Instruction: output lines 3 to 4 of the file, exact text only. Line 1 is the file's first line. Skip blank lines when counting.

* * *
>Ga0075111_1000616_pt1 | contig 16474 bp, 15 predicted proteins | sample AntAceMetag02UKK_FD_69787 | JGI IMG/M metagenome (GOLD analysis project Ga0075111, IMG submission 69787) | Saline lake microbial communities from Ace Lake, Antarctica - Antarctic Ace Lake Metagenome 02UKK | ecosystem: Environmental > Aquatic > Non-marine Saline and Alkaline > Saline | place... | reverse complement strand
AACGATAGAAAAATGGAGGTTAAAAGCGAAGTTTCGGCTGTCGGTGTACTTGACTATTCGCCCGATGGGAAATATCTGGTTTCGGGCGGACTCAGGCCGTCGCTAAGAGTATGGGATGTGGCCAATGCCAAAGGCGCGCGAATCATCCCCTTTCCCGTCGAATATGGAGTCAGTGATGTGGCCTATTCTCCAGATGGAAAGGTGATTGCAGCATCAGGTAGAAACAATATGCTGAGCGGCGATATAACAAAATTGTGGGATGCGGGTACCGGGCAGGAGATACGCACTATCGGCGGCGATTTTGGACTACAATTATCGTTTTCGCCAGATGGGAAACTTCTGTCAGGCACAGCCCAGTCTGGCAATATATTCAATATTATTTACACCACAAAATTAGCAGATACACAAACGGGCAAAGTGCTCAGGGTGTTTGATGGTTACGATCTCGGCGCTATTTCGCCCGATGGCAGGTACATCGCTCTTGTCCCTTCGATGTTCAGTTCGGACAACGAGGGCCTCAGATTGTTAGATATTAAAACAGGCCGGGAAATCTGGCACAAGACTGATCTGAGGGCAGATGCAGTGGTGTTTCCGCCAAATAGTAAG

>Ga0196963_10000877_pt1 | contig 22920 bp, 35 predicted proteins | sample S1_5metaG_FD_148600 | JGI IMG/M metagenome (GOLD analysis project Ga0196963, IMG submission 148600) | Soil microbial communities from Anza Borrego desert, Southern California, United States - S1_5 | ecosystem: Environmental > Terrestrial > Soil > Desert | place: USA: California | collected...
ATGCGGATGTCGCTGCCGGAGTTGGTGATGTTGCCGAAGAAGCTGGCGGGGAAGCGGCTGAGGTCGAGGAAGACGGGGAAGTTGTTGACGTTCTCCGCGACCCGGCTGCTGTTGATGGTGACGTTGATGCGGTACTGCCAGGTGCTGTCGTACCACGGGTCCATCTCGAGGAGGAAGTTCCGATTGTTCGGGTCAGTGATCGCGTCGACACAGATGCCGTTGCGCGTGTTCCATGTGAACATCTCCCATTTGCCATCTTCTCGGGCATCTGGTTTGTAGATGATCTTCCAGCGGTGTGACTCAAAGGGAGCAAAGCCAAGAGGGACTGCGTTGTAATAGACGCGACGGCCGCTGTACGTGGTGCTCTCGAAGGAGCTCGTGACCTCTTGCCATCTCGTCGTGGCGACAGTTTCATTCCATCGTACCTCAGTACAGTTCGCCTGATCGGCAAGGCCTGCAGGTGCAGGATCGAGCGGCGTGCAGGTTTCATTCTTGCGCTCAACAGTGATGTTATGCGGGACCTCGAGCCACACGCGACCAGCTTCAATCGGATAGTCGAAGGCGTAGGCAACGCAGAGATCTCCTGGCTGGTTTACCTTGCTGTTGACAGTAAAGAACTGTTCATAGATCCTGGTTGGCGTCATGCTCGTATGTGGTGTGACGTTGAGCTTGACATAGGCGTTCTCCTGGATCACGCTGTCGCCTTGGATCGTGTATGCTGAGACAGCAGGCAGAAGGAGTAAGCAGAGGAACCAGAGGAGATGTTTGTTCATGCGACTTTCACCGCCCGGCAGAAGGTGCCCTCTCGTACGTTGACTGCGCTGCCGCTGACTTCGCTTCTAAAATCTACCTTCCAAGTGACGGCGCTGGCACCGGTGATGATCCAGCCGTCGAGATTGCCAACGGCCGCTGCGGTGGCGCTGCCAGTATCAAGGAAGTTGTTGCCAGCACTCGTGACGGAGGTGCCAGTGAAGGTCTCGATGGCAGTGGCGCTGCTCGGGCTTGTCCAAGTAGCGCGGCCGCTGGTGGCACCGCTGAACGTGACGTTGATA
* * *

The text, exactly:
>Ga0196963_10000877_pt1 | contig 22920 bp, 35 predicted proteins | sample S1_5metaG_FD_148600 | JGI IMG/M metagenome (GOLD analysis project Ga0196963, IMG submission 148600) | Soil microbial communities from Anza Borrego desert, Southern California, United States - S1_5 | ecosystem: Environmental > Terrestrial > Soil > Desert | place: USA: California | collected...
ATGCGGATGTCGCTGCCGGAGTTGGTGATGTTGCCGAAGAAGCTGGCGGGGAAGCGGCTGAGGTCGAGGAAGACGGGGAAGTTGTTGACGTTCTCCGCGACCCGGCTGCTGTTGATGGTGACGTTGATGCGGTACTGCCAGGTGCTGTCGTACCACGGGTCCATCTCGAGGAGGAAGTTCCGATTGTTCGGGTCAGTGATCGCGTCGACACAGATGCCGTTGCGCGTGTTCCATGTGAACATCTCCCATTTGCCATCTTCTCGGGCATCTGGTTTGTAGATGATCTTCCAGCGGTGTGACTCAAAGGGAGCAAAGCCAAGAGGGACTGCGTTGTAATAGACGCGACGGCCGCTGTACGTGGTGCTCTCGAAGGAGCTCGTGACCTCTTGCCATCTCGTCGTGGCGACAGTTTCATTCCATCGTACCTCAGTACAGTTCGCCTGATCGGCAAGGCCTGCAGGTGCAGGATCGAGCGGCGTGCAGGTTTCATTCTTGCGCTCAACAGTGATGTTATGCGGGACCTCGAGCCACACGCGACCAGCTTCAATCGGATAGTCGAAGGCGTAGGCAACGCAGAGATCTCCTGGCTGGTTTACCTTGCTGTTGACAGTAAAGAACTGTTCATAGATCCTGGTTGGCGTCATGCTCGTATGTGGTGTGACGTTGAGCTTGACATAGGCGTTCTCCTGGATCACGCTGTCGCCTTGGATCGTGTATGCTGAGACAGCAGGCAGAAGGAGTAAGCAGAGGAACCAGAGGAGATGTTTGTTCATGCGACTTTCACCGCCCGGCAGAAGGTGCCCTCTCGTACGTTGACTGCGCTGCCGCTGACTTCGCTTCTAAAATCTACCTTCCAAGTGACGGCGCTGGCACCGGTGATGATCCAGCCGTCGAGATTGCCAACGGCCGCTGCGGTGGCGCTGCCAGTATCAAGGAAGTTGTTGCCAGCACTCGTGACGGAGGTGCCAGTGAAGGTCTCGATGGCAGTGGCGCTGCTCGGGCTTGTCCAAGTAGCGCGGCCGCTGGTGGCACCGCTGAACGTGACGTTGATA